Research by German sociologist Sabine Sonnentag offers answers to this question. Over the course of her studies, Sonnentag discovered that there are four main factors that contribute to our recovery:
And mental detachment from work.
Breaks, like the ones Eisenhower took at Telegraph Cottage were rich in all four elements and confer the greatest benefits.
Let’s look at each factor in a little more detail.
Relaxation is any activity that is pleasant and undemanding. It doesn’t have to be totally passive like watching a film or reading a book, but it shouldn’t feel like work or require conscious effort. Yoga fits into this category for me, especially if I choose a more restorative practice. So too does reading, watching a favourite Netflix series (Madam Secretary is my current drama of choice) going for a walk along the beach and writing this blog.
Control is an interesting one. This is about deciding how you get to spend your time, energy and attention. For people who feel they don’t have a lot of control over their working day, control can be restorative. When I left my job as a Chief Executive, one of the key reasons I chose to start a business rather than move to another CEO role was the desire for greater control over my time.
Mastery experiences are engaging, interesting and mentally absorbing experiences that you do well, or are in the process of learning. For people starting or running businesses, mastery experiences are important as they reinforce our self-esteem. Dancing and tennis are examples of mastery experiences I enjoy. I’m always looking to develop a higher level of mastery in both, hence why I have lessons. But I also find these activities effortlessly absorbing and relaxing.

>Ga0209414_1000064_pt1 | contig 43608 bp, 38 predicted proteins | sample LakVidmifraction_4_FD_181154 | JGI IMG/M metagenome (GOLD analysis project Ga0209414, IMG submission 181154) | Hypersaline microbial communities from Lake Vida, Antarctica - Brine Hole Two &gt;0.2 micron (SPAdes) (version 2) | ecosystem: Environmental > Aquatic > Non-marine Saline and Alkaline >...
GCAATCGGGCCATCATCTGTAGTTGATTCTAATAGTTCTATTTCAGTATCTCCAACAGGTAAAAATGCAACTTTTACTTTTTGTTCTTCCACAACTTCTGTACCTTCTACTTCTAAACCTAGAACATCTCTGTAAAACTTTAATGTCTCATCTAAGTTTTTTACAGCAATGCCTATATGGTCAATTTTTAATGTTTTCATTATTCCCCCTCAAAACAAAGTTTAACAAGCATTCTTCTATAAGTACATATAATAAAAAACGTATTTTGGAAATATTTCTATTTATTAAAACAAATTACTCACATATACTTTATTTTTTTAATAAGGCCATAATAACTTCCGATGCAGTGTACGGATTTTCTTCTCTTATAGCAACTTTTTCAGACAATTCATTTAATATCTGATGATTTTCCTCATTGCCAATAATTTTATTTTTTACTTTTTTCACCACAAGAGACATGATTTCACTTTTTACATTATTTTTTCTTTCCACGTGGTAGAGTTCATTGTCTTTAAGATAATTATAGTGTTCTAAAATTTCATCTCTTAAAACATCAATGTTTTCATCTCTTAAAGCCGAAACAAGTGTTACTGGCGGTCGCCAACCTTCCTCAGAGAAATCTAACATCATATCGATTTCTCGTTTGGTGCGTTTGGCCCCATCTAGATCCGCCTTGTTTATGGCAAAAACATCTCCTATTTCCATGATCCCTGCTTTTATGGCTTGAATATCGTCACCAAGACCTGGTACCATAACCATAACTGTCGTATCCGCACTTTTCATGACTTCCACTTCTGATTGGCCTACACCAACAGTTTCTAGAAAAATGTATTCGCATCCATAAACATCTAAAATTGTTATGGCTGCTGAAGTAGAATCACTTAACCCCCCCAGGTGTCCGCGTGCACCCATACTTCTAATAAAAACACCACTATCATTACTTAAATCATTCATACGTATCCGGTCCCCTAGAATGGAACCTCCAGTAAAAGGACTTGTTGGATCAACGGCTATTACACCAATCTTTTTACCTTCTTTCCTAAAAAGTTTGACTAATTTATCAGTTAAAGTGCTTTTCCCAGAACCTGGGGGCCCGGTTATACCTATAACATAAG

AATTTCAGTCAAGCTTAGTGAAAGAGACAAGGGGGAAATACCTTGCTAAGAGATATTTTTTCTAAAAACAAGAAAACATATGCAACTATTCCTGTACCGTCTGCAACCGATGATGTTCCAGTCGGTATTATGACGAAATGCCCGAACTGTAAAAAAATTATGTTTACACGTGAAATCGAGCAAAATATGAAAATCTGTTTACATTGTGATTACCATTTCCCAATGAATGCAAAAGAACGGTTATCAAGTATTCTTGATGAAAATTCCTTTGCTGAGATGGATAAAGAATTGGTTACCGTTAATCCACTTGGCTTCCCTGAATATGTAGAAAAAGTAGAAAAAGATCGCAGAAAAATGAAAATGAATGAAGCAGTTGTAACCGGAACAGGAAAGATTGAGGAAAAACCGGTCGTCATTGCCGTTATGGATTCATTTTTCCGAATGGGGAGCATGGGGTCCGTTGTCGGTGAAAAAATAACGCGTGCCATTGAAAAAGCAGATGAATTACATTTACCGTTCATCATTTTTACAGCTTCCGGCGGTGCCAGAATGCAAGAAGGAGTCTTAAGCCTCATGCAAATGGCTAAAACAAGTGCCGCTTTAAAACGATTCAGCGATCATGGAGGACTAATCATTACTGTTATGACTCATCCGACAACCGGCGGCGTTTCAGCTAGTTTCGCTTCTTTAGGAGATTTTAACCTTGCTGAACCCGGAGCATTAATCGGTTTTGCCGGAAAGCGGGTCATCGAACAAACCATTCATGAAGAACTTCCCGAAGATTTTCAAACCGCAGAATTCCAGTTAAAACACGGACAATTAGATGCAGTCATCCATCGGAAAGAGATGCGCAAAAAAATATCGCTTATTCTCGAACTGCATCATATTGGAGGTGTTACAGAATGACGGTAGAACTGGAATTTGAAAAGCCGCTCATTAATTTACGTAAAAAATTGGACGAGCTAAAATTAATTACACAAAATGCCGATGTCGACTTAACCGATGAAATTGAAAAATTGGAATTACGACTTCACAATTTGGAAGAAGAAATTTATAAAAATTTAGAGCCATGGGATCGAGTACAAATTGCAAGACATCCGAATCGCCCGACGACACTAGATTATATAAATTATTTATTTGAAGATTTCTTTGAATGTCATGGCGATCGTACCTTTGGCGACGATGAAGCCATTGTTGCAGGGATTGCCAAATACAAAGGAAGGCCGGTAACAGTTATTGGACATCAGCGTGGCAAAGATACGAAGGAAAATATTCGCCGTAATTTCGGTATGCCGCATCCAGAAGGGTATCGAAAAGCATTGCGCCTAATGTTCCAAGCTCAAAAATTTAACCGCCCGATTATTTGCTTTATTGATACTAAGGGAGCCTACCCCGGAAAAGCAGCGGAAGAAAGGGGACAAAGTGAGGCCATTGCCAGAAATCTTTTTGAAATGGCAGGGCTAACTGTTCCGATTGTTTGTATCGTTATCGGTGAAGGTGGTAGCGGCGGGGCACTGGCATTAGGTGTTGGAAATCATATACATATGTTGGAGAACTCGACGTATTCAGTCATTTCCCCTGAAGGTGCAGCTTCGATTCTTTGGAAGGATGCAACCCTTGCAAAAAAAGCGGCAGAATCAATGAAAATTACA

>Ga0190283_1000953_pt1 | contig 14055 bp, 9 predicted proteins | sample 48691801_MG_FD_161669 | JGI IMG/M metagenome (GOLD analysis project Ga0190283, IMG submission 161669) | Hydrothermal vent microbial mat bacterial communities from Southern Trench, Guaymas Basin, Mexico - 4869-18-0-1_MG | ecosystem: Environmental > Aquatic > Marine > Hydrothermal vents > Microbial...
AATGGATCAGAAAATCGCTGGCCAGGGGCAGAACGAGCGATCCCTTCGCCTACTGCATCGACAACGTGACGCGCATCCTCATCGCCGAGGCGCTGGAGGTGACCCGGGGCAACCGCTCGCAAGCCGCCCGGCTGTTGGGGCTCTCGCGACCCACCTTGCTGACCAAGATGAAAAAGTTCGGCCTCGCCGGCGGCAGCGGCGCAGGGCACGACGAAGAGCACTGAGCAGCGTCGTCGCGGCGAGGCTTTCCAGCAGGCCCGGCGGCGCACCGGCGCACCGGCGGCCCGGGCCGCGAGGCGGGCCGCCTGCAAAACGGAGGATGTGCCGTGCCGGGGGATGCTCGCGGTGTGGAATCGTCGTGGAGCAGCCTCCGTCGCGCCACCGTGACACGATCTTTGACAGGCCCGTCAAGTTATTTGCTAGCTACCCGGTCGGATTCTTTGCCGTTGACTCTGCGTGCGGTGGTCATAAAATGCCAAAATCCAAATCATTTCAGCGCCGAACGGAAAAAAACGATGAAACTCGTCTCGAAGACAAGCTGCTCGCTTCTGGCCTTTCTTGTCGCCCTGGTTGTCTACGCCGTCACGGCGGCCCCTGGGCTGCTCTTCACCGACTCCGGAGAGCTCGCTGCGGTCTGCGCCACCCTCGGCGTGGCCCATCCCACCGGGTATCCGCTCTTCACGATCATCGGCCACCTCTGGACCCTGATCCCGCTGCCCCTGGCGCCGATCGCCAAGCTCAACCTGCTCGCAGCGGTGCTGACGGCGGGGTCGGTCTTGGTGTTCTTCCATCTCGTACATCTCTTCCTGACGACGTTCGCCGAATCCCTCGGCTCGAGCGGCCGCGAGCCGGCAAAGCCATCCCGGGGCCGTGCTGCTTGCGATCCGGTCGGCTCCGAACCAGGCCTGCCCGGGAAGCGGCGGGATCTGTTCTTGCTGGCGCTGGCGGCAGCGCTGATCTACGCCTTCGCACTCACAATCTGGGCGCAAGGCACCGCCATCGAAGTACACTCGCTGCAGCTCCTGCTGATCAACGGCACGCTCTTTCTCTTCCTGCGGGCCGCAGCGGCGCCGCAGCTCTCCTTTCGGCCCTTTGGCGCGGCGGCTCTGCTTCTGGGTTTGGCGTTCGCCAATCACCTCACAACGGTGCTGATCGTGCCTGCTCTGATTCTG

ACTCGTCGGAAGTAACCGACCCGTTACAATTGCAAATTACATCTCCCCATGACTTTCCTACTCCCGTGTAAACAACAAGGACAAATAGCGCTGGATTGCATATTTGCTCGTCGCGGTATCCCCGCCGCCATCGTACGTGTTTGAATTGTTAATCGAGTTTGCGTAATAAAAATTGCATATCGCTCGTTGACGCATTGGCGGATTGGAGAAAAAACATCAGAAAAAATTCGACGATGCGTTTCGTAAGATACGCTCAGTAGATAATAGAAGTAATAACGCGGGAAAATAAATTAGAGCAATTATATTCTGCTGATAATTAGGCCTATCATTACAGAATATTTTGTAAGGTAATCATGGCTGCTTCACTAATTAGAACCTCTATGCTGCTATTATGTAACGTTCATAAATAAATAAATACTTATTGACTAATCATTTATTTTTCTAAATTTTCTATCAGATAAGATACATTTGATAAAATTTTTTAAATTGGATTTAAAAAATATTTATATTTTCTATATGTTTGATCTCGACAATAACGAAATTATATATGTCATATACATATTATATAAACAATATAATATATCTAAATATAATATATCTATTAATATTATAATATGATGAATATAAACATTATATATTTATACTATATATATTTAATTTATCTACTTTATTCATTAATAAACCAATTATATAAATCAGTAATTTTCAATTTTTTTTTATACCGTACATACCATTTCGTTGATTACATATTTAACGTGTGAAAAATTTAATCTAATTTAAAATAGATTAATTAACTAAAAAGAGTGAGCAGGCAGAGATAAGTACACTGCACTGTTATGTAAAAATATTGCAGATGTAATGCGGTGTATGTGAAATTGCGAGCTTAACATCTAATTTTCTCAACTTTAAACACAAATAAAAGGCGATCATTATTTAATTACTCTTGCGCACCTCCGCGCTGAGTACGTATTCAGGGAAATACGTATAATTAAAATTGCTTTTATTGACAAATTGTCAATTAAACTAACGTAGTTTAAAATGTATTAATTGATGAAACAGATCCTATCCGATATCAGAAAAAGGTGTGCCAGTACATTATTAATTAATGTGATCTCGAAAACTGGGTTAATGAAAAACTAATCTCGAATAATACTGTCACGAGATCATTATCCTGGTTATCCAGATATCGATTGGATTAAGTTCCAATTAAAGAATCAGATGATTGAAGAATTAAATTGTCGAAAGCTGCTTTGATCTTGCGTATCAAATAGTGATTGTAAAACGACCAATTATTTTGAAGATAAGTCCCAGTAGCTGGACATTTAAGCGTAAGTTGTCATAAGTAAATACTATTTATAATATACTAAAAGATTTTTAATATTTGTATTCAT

Detachment, the ability to feel disconnected from our business and escape work-related interruptions, is an important factor when it comes to determining how much we recover during breaks. Disconnecting from social media and email in the evenings and on weekends is one way of detaching from your business. Regular weekends away - in addition to regular holidays - is another. That’s why I make it a habit to go out for the day on Saturdays. Because I know the detachment that comes from ‘getting away’ promotes greater mental recovery.
Going back to our example of Eisenhower, we can see how Telegraph Cottage played such an important role in helping him recover from the pressures of leading high-stakes operations like Operation Overlord and Operation Torch. The cottage provided him with a space where he could relax by reading cowboy novels and riding in the woodland. It gave him rare control over his time. He was able to exercise mastery in bridge, a game he played brilliantly. And he was able to detach from work in a peaceful environment in an idyllic setting where the ravages of war seemed far away.
We live in an era where the boundaries between business, work and life are often blurred. It can be hard to take time off, especially in the early days of starting a business and money is tight. But if we want to avoid the negative effects of burnout, it’s essential we find ways to leave the cares and pressures of our business behind and build rest and recovery into our everyday routines.
OVER TO YOU
Which ways of resting and recovery do you find most effective and why? I love reading your feedback so please do take a moment to share let me know in the comments box below.